There is nowhere in Morocco like the Djemaa El Fna – no place that so easily involves you and allows you to stay coming back for more. By day, most of the place is just a large open space, where a handful of snakes charming bewitched their cobras with flutes, medical men (especially in the north-east of the square) display cures and Panaceous, and tooth-pullers, wielding fearsome claws, offering to wrest pain from the heads of people suffering from toothache, trays of extracts attesting molars their skills.
It ‘s only in the afternoon that the square really happens. At dusk people go out for a walk early evening (especially in the street Bab Agnaou), and the place fills up little by little until it becomes a carnival all of storytellers, Acrobats, musicians and artists. Go down and you will soon be immersed in the ritual: wandering around, crouching in the midst of spectator circles, giving a dirham or two as your contribution. If you want a break, you can walk to the rooftop terraces, for a view of the square, its storytellers and musicians, and the crowds that come to see them.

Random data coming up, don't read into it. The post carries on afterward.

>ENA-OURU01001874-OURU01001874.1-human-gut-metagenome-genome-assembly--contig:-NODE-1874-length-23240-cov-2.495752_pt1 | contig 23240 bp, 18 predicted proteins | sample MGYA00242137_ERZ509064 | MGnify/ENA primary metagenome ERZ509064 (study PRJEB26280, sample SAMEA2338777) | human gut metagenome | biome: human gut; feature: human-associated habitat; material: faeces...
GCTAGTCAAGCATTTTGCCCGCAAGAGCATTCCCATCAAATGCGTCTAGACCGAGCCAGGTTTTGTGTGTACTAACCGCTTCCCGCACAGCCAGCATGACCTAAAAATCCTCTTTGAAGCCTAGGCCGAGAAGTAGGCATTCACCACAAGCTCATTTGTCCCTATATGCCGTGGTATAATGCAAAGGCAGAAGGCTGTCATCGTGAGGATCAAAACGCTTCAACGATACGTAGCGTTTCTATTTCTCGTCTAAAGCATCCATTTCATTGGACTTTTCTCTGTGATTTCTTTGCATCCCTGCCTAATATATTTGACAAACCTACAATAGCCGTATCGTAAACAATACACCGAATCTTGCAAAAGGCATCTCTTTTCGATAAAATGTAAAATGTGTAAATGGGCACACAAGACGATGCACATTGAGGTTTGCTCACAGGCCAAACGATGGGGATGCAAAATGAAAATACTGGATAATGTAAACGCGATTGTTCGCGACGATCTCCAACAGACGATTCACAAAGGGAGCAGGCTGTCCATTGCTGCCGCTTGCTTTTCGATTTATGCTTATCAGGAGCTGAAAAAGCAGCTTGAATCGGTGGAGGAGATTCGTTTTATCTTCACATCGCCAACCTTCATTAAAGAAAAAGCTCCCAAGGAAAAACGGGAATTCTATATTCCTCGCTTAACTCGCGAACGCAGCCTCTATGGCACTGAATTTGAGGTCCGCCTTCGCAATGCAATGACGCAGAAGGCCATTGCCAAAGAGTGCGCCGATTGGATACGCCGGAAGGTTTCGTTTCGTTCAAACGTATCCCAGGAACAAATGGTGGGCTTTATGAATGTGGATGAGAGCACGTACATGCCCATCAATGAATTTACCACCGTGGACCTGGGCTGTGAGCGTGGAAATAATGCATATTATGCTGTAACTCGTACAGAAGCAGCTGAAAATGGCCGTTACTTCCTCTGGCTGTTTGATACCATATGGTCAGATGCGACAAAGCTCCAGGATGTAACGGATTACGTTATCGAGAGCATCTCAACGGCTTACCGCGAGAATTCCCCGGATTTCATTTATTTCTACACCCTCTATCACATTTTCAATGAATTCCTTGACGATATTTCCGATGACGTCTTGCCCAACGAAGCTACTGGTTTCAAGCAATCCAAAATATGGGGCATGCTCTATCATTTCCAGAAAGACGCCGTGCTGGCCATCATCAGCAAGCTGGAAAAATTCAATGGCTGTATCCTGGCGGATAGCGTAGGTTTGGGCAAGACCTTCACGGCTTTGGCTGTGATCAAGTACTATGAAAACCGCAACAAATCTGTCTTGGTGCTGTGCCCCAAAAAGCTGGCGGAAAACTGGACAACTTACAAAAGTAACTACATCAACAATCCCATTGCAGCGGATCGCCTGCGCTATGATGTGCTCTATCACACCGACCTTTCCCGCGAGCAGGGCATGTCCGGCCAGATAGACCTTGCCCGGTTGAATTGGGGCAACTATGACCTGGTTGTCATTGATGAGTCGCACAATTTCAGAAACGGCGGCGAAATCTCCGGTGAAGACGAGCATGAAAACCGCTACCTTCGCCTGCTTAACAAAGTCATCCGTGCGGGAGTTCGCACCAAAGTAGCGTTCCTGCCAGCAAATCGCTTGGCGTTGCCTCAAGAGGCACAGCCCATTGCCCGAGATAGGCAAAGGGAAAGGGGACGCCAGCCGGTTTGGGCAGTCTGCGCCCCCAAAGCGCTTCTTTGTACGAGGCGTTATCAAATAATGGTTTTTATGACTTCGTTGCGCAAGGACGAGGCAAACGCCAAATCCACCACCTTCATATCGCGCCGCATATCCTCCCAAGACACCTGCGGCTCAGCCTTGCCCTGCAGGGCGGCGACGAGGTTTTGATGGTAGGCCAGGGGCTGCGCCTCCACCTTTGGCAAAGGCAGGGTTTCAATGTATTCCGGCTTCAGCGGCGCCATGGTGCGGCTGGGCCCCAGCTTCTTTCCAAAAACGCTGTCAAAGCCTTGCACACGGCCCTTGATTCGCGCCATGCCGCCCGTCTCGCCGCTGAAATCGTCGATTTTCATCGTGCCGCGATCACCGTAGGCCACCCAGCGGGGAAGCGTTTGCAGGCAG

Sometimes a storyteller or musician can take you to participate or contribute generously to the end of show collection and, entering the show, it is best to go bare of the usual tourist outlines such as watches, Belts of money or too much money.
Tourist attractions include hoop bottle games, fortune tellers sitting under umbrellas with packs of divinatory cards at the ready and women with piping bags full of henna paste, ready to paint hands, feet or arms With “tattoos” that will last up to three months, beware of “synthetic black henna”, which contains a toxic chemical; That the red henna is natural (the Henné Café guarantees to use only the natural henna).